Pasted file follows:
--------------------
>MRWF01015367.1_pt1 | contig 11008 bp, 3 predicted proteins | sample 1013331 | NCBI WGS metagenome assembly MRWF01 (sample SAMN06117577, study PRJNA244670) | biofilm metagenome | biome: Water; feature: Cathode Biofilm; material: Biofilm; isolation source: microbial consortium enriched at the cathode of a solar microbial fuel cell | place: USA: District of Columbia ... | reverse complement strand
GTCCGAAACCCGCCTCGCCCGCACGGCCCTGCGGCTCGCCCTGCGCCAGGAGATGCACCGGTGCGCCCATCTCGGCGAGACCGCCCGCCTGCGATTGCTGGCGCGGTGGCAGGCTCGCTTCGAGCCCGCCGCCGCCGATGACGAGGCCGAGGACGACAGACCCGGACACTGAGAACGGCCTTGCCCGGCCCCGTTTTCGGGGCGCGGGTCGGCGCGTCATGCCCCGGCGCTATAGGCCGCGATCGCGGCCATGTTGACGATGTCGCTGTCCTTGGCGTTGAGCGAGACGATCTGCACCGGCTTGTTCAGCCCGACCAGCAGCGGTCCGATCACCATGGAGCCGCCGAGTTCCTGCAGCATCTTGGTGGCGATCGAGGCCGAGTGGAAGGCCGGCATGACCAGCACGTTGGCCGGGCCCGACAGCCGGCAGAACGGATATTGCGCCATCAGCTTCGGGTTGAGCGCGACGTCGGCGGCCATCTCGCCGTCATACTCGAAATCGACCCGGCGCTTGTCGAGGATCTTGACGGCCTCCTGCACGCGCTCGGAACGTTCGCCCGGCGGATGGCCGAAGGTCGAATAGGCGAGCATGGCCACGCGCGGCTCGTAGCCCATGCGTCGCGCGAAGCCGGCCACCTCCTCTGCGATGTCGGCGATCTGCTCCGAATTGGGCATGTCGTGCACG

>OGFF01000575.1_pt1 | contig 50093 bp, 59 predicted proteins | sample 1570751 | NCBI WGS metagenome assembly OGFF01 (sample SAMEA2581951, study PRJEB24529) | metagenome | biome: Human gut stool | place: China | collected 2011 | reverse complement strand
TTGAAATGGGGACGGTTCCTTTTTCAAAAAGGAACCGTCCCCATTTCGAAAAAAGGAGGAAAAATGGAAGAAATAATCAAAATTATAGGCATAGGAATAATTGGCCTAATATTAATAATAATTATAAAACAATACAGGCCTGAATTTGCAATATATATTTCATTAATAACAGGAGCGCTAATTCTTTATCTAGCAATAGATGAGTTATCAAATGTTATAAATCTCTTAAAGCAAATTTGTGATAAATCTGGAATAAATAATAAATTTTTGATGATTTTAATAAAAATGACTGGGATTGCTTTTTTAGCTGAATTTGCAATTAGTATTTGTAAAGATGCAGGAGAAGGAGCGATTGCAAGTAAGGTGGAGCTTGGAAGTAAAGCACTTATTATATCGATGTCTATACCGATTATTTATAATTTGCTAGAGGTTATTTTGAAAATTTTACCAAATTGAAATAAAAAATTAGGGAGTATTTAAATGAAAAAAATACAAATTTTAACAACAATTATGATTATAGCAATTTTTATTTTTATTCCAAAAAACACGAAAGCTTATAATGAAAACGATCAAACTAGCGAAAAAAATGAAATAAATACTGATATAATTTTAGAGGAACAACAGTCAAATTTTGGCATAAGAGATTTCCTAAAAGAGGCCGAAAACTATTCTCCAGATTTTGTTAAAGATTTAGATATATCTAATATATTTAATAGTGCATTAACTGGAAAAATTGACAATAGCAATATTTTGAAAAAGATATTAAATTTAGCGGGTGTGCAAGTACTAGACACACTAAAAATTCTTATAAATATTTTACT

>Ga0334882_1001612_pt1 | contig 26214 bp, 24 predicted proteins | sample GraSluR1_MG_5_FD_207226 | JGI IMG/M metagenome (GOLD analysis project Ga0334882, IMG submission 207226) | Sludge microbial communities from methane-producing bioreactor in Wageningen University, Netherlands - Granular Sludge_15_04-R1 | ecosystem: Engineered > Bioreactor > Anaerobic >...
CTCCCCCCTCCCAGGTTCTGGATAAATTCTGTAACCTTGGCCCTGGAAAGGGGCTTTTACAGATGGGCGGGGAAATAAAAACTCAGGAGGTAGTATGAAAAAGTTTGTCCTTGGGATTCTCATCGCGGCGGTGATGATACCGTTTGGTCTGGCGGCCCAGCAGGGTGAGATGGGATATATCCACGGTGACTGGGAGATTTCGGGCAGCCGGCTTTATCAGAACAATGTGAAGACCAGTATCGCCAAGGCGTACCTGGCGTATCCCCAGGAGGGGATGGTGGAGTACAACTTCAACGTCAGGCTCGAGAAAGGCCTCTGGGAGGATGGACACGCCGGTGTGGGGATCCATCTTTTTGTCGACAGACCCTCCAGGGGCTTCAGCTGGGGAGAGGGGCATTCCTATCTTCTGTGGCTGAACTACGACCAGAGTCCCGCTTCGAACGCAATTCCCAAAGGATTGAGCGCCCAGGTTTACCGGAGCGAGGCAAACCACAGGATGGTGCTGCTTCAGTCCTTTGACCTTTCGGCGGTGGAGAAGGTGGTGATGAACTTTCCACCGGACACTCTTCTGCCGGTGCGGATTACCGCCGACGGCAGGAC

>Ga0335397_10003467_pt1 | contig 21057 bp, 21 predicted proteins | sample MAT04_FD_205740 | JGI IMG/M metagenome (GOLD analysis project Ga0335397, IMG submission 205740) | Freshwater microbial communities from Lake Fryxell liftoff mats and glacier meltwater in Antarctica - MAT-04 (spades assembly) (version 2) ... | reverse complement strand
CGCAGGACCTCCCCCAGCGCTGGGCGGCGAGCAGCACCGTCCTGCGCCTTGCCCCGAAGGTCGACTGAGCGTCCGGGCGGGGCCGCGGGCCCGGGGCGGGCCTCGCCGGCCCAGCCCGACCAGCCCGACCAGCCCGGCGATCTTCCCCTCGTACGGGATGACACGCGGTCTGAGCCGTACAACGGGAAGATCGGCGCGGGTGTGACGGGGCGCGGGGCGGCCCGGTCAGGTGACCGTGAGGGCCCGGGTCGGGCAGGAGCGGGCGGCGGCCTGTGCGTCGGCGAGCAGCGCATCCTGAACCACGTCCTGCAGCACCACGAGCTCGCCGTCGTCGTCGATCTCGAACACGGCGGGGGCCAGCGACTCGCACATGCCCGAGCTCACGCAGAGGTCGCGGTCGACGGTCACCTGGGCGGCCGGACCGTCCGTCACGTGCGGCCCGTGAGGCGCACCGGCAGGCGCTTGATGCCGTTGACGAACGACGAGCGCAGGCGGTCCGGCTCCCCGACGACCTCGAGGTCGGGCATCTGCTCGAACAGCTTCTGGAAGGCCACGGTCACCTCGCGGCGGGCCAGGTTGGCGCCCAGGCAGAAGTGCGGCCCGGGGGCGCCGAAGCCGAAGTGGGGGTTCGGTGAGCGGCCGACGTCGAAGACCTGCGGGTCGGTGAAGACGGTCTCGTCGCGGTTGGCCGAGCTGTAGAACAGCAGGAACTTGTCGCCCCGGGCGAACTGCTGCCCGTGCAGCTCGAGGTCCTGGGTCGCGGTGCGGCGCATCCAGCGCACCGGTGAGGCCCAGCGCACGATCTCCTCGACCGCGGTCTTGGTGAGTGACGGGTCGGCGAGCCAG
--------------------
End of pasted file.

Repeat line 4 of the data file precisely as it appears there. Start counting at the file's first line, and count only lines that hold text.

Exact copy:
TTGAAATGGGGACGGTTCCTTTTTCAAAAAGGAACCGTCCCCATTTCGAAAAAAGGAGGAAAAATGGAAGAAATAATCAAAATTATAGGCATAGGAATAATTGGCCTAATATTAATAATAATTATAAAACAATACAGGCCTGAATTTGCAATATATATTTCATTAATAACAGGAGCGCTAATTCTTTATCTAGCAATAGATGAGTTATCAAATGTTATAAATCTCTTAAAGCAAATTTGTGATAAATCTGGAATAAATAATAAATTTTTGATGATTTTAATAAAAATGACTGGGATTGCTTTTTTAGCTGAATTTGCAATTAGTATTTGTAAAGATGCAGGAGAAGGAGCGATTGCAAGTAAGGTGGAGCTTGGAAGTAAAGCACTTATTATATCGATGTCTATACCGATTATTTATAATTTGCTAGAGGTTATTTTGAAAATTTTACCAAATTGAAATAAAAAATTAGGGAGTATTTAAATGAAAAAAATACAAATTTTAACAACAATTATGATTATAGCAATTTTTATTTTTATTCCAAAAAACACGAAAGCTTATAATGAAAACGATCAAACTAGCGAAAAAAATGAAATAAATACTGATATAATTTTAGAGGAACAACAGTCAAATTTTGGCATAAGAGATTTCCTAAAAGAGGCCGAAAACTATTCTCCAGATTTTGTTAAAGATTTAGATATATCTAATATATTTAATAGTGCATTAACTGGAAAAATTGACAATAGCAATATTTTGAAAAAGATATTAAATTTAGCGGGTGTGCAAGTACTAGACACACTAAAAATTCTTATAAATATTTTACT